The lender gets loan documents signed by the borrower and gets collateral to secure the debt – that is, a lien on the borrower’s property. It sounds easy and familiar. So what can go wrong here? The progression of cases interpreting the Uniform Commercial Code (UCC) provides insight into the mistakes, large and small, that can create unexpected exposure for lenders and surprise defenses for borrowers. Earlier this year two new cases shed additional light on this question. This article takes up the first of these.
Situation – A Lien on an LLC
The case involved an LLC membership interest offered as collateral for a commercial loan. 11 East 36 th, LLC (“36 LLC”) was the sole member of Morgan Lofts, LLC (“Lofts LLC”), which owned numerous units in a building. Both entities along with a third entity (the Borrower in this situation) were controlled by common family interests. As security for a loan to Borrower, the controlling family agreed to have 36 LLC pledge its sole membership interest in Lofts LLC.
When the transaction was documented, the pledge agreement granted a lien in favor of the lender in the Lofts LLC membership interest held by 36 LLC. The UCC-1, however, described the collateral as specific units in the building that were owned by Lofts LLC.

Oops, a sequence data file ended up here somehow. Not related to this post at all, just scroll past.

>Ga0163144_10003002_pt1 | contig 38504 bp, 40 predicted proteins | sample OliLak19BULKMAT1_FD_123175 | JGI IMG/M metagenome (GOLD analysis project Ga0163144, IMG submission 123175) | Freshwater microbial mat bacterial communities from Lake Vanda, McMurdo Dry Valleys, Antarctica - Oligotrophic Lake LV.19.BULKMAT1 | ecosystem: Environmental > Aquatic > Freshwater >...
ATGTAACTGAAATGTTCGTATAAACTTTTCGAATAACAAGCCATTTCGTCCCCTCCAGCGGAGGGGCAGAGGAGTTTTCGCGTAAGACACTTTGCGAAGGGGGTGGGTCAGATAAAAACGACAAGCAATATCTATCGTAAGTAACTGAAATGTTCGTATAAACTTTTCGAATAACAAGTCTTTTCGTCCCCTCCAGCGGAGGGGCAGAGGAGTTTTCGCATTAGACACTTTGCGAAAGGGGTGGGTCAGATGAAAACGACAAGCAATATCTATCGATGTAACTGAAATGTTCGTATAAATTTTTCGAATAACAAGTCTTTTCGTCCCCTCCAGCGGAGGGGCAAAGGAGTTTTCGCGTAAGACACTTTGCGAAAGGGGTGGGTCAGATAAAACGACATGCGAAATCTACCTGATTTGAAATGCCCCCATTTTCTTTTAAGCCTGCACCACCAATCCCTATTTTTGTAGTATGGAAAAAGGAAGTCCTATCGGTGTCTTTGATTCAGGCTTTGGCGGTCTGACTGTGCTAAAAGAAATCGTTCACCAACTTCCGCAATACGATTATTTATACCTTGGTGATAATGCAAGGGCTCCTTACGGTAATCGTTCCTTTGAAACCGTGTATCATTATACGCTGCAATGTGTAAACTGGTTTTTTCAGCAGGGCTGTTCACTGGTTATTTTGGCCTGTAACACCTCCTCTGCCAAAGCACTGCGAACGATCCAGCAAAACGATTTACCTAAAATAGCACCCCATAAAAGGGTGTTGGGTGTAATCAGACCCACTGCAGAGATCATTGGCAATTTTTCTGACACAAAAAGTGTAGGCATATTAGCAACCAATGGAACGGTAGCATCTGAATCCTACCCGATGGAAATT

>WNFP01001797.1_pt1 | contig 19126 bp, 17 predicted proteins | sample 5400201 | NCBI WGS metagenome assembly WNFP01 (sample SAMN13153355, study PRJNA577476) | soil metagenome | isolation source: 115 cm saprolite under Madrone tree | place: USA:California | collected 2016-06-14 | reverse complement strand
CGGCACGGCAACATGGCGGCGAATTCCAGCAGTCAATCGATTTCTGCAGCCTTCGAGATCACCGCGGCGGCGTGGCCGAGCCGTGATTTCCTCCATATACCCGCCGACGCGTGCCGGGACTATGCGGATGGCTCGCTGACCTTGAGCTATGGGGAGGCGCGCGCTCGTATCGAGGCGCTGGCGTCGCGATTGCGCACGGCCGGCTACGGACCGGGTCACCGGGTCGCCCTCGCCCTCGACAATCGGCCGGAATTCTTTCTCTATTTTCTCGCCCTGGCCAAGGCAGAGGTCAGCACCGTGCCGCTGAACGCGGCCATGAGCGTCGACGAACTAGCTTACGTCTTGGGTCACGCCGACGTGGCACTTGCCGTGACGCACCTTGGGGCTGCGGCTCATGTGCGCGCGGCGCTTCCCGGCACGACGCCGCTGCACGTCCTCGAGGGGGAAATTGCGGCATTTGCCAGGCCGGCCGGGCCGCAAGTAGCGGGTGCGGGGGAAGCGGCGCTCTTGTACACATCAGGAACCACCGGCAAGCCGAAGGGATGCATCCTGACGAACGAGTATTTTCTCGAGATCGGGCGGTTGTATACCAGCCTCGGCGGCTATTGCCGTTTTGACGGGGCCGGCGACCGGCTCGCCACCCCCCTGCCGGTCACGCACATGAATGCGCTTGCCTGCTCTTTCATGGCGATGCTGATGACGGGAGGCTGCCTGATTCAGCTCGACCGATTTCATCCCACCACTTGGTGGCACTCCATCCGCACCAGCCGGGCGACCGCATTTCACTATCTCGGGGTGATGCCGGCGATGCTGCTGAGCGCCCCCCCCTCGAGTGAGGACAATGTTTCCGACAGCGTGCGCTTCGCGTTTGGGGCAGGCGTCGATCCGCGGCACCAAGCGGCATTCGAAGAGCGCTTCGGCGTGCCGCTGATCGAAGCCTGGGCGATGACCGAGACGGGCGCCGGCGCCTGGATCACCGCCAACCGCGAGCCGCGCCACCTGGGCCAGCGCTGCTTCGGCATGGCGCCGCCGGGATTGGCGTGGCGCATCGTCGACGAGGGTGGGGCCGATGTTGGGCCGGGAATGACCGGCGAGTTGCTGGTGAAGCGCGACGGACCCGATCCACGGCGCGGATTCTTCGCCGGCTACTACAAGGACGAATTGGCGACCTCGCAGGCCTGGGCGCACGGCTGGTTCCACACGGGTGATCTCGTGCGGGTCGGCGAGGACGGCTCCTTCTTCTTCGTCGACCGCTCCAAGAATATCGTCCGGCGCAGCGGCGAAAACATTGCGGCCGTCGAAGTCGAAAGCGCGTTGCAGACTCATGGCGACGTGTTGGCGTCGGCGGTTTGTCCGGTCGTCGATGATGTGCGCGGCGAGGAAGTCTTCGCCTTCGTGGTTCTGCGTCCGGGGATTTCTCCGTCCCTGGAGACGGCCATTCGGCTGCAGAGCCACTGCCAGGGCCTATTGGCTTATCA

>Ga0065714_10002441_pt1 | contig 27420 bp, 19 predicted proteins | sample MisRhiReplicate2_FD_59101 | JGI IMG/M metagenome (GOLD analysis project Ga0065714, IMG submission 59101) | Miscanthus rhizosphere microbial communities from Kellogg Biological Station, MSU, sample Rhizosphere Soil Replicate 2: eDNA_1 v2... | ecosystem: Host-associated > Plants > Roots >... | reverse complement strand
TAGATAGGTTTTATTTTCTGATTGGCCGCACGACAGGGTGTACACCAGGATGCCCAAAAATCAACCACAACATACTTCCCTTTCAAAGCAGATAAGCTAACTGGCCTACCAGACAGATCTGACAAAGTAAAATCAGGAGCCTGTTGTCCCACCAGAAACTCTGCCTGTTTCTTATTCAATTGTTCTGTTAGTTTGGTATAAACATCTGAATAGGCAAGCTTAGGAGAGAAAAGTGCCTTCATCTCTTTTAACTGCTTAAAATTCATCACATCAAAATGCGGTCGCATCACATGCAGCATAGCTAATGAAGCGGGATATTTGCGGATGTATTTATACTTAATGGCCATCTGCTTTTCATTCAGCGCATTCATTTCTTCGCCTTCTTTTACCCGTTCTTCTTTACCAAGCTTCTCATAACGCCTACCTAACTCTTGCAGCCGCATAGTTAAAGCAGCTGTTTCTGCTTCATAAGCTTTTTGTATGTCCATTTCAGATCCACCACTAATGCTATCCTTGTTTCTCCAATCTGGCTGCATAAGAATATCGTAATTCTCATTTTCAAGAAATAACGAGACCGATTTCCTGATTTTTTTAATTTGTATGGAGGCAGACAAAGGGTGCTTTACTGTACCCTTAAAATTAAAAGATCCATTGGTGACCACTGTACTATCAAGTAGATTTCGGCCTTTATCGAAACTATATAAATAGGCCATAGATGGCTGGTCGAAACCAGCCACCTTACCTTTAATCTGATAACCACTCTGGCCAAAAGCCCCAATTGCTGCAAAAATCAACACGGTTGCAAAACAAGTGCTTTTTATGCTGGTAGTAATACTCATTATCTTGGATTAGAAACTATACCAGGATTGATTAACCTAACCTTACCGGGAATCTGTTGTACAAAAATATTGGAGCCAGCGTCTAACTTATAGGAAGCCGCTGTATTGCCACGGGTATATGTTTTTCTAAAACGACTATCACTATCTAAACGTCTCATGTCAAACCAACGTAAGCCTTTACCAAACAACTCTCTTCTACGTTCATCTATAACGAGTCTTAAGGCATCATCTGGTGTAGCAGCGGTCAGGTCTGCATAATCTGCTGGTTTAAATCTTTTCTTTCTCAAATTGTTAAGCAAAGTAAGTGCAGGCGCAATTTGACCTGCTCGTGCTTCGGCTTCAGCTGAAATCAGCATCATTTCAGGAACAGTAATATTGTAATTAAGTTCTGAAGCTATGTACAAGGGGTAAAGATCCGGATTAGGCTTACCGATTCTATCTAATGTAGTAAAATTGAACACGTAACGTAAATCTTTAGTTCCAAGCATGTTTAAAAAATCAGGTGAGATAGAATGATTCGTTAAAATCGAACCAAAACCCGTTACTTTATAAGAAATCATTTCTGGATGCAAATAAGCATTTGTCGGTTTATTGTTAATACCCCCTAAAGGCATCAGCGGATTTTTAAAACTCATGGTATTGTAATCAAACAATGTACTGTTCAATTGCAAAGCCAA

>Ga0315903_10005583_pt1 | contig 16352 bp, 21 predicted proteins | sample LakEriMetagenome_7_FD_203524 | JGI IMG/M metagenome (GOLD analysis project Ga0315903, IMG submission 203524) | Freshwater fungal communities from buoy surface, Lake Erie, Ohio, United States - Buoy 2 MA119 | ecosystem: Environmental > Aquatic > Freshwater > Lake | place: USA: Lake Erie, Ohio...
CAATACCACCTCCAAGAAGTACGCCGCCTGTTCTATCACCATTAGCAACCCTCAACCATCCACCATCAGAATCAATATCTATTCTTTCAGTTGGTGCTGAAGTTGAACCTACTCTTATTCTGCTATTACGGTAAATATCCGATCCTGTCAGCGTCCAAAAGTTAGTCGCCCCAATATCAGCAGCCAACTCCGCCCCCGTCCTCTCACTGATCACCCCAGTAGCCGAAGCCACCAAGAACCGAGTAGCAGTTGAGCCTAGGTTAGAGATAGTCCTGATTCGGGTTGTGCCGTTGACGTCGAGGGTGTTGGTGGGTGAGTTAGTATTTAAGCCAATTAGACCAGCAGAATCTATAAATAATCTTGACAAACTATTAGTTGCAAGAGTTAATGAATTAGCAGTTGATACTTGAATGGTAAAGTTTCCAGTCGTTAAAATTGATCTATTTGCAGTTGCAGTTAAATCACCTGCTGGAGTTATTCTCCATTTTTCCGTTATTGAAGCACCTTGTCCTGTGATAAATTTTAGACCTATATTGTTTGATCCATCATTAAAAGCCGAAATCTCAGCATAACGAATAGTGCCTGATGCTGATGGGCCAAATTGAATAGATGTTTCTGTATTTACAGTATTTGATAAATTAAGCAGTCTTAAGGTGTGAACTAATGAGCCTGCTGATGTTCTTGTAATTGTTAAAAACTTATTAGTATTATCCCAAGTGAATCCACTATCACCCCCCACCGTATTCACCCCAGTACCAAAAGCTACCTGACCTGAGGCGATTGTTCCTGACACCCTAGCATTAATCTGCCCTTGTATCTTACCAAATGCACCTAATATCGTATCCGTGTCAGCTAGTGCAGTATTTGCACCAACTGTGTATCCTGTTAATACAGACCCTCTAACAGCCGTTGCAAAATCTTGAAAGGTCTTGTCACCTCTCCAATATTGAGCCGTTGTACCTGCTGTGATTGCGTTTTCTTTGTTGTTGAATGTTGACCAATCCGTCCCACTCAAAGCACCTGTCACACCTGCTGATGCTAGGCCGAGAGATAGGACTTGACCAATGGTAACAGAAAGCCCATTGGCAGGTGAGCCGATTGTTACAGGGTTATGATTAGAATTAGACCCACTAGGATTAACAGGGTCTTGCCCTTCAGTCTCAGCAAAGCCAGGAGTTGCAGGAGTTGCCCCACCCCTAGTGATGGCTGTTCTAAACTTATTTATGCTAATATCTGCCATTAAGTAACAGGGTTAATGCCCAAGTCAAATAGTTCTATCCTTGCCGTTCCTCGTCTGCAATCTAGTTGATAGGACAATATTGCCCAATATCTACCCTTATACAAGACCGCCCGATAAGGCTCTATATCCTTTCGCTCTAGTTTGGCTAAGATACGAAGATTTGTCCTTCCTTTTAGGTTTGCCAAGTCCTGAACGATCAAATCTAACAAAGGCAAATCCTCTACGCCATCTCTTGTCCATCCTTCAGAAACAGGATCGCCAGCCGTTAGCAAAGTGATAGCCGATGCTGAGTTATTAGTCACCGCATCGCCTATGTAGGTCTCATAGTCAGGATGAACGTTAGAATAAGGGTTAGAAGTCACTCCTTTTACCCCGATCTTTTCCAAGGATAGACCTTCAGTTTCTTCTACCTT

Bankruptcies were subsequently filed by 36 LLC and Lofts LLC and the lender’s security interest was challenged. The court held that the lender was unsecured as its UCC collateral description incorrectly described the collateral as the real estate owned by Lofts LLC and not the membership interest of 36 LLC in Lofts LLC. Although the lender had its security interest correctly described in the loan papers, it did not really matter because the UCC-1 had it all wrong. The court explained that 36 LLC had no interest at all in the real estate units owned by Lofts LLC; rather, its lien was on the membership interest and it never perfected that security interest. Accordingly, the lender was a mere unsecured creditor in the bankruptcy. In re 11 East 36 th, LLC, 2016 WL 1117588 (S.D.N.Y. March 21, 2016). The takeaway? A security interest in an LLC membership interest is very different than a security interest in the assets actually held by that LLC. The lesson is clear: make sure you accurately describe the collateral in the UCC-1 to properly perfect your interest in that collateral.
The information appearing in this blog does not constitute legal advice or opinion. Such advice and opinions are provided by the firm only upon engagement with respect to specific factual situations. Specific questions relating to this article should be addressed directly to Strategy Law, LLP.